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Offer in Compromise

What Is an Offer in Compromise?

by Robin Smith

Did you know that 80% of Americans use a budget to keep their finances on track? Even if you’re diligent about managing your money, it’s still possible to hit roadblocks that can result in serious debts. And if it’s tax season, you may find yourself treading water due to financial problems. Fortunately, an offer in compromise can help with tax debt challenges.

Read on to learn what this IRS program is all about!

Know What an Offer in Compromise Does

Think of an offer in compromise (OIC) as a form of tax debt relief. While this program will not completely clear you from tax debts, it will reduce your burden.

That’s because you’ll be able to come to a compromise to pay an amount that is lower than your debt balance. Essentially, you’ll propose a realistic payment target through an application process. Then the IRS will determine whether to agree to it or not. 

There are some requirements you’ll need to meet first. And it’s important to know that an OIC is distinct from a typical repayment plan a taxpayer might arrange with the IRS. You’ll need to demonstrate a significant need and an inability to budget for making normal tax payments.

Research the Eligibility Requirements

Not everyone is eligible for an OIC, so it’s wise to consider several factors before filing an application. Your application has the best bet of moving forward if you’re in good standing with the IRS. For example, you cannot be in the midst of a bankruptcy situation while you are applying for an OIC.

Have you missed filing previous tax returns from the past year or two? If you have this kind of blemish on your record, your OIC application could be turned down.

Likewise, if you have estimated tax payments to make during the year, you need to have submitted those in order to be eligible for an OIC. A record of effort can help strengthen your application. 

Your application may be denied if it is incomplete, as well. Make sure to review it before submitting it to ensure that all required information is present. This also means you should check to see that you’ve included the application fee.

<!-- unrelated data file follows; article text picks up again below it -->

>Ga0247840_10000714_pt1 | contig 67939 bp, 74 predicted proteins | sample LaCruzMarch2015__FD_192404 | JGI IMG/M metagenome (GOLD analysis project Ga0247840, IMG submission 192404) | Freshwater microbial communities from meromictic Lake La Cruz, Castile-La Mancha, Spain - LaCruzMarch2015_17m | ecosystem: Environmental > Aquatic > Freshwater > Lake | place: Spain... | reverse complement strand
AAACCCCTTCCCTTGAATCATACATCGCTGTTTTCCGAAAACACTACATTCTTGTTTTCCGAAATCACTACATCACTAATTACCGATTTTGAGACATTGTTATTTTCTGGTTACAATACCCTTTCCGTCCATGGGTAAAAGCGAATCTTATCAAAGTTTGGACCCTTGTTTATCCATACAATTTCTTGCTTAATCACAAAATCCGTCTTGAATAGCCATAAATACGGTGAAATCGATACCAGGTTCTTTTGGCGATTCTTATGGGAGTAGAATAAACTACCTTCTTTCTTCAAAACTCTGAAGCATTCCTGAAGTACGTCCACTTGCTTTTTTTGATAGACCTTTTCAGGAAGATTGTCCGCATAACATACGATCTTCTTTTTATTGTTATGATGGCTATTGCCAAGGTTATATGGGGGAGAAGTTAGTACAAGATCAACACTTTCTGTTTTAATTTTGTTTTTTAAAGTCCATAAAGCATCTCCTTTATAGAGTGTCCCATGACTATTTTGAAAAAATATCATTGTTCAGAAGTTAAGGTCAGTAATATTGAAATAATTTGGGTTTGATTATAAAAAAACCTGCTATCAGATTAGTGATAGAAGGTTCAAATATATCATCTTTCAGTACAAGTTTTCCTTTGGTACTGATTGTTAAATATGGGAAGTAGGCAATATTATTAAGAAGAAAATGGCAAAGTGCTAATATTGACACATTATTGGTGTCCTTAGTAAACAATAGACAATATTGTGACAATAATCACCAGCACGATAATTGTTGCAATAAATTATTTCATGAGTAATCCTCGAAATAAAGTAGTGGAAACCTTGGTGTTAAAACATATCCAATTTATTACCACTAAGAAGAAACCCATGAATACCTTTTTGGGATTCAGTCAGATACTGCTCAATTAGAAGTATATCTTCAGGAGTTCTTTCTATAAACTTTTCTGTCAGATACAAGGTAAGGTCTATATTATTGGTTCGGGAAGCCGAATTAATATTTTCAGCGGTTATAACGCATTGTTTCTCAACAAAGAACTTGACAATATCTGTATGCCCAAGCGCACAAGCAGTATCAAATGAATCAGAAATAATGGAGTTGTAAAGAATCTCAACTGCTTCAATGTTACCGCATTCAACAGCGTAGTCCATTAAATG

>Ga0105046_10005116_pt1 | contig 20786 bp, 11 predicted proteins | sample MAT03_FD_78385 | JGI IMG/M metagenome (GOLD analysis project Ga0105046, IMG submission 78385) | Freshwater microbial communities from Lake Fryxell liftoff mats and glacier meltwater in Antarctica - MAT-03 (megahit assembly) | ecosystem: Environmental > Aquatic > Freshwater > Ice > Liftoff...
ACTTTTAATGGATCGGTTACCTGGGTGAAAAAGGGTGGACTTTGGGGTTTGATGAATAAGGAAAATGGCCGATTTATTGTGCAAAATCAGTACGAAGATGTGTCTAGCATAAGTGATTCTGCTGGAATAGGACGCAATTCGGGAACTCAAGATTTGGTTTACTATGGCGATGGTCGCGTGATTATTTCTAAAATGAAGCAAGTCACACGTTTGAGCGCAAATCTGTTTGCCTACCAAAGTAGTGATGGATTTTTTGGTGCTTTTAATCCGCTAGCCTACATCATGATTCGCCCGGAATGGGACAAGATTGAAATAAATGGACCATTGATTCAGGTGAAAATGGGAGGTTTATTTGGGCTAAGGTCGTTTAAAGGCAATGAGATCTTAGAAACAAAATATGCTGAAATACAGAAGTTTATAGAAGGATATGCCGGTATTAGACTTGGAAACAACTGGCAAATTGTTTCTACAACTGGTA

Understand the Application Process

The OIC application process involves filling out forms, plus submitting an initial tax payment and application fee. As for the forms, you’ll need to fill out a 656 form. This form serves as an official OIC document showing that you’re intending to enter into an agreement with the IRS.

Meanwhile, you’ll need to submit a 433-A form, as well. This form details your financial situation for the IRS. It also aims to demonstrate how you can approach paying taxes given your debt.

To validate your financial situation, you may need to provide evidence of your income, savings, and other debts. Further, you may need to show what your normal spending habits look like. Putting together evidence can translate to showing examples of monthly grocery or car payments, for instance. 

In addition, plan on spending $205 to file the OIC application. And be prepared to make an initial payment toward your debts right away if your application is approved, or even if it isn’t. 

Check the Payment Options

Your options for paying IRS debts through an OIC include two primary methods of payment. One is a lump sum payment, and the other is a payment plan.

With the lump sum payment, you’ll have five months to make the designated payment amount. In addition, you’ll need to pay 20% of that total when you submit your application. Even if your application is not accepted, your 20% payment will remain with the IRS. 

For those unable to make a significant payment in a short period of time, the payment plan option may be better. You’ll still need to submit your first payment with your application, and you’ll need to make at least six payments in total. And, as with the lump sum payment, the initial payment will go through, even if your application is denied. 

In a payment plan, you’ll have 24 months to make the proposed payment amounts. It can be helpful to have some assistance trying to negotiate your payment terms, especially if you are not a tax professional. Click for more to learn more about ways to get help.

Be Aware of the Potential Outcomes

The IRS will review your application for completeness and use a formula to determine how much you can reasonably pay. They are looking to see whether there’s a solid chance you’d be able to pay your full tax debt amount. If it looks unlikely, your OIC application may stand a better chance of being accepted. 

If you’ve dealt with a collector trying to get payments from you, that will stop when you submit an OIC application. And if your OIC application is not accepted, you can appeal that decision within one month. 

Be aware, however, that getting an OIC accepted is not always easy. You’ll need to prove that your income is low and that you lack significant assets. If you don’t meet these criteria, you may need to look into other tax debt solutions.

Look into an Offer in Compromise

An offer in compromise can be a critical form of tax debt relief when you’re drowning in debt. Check the eligibility requirements and proofread your application to make sure it is complete. Understand the payment options, too, and get assistance putting together the best offer.

Need more tax tips? Check back soon for new and informative articles.

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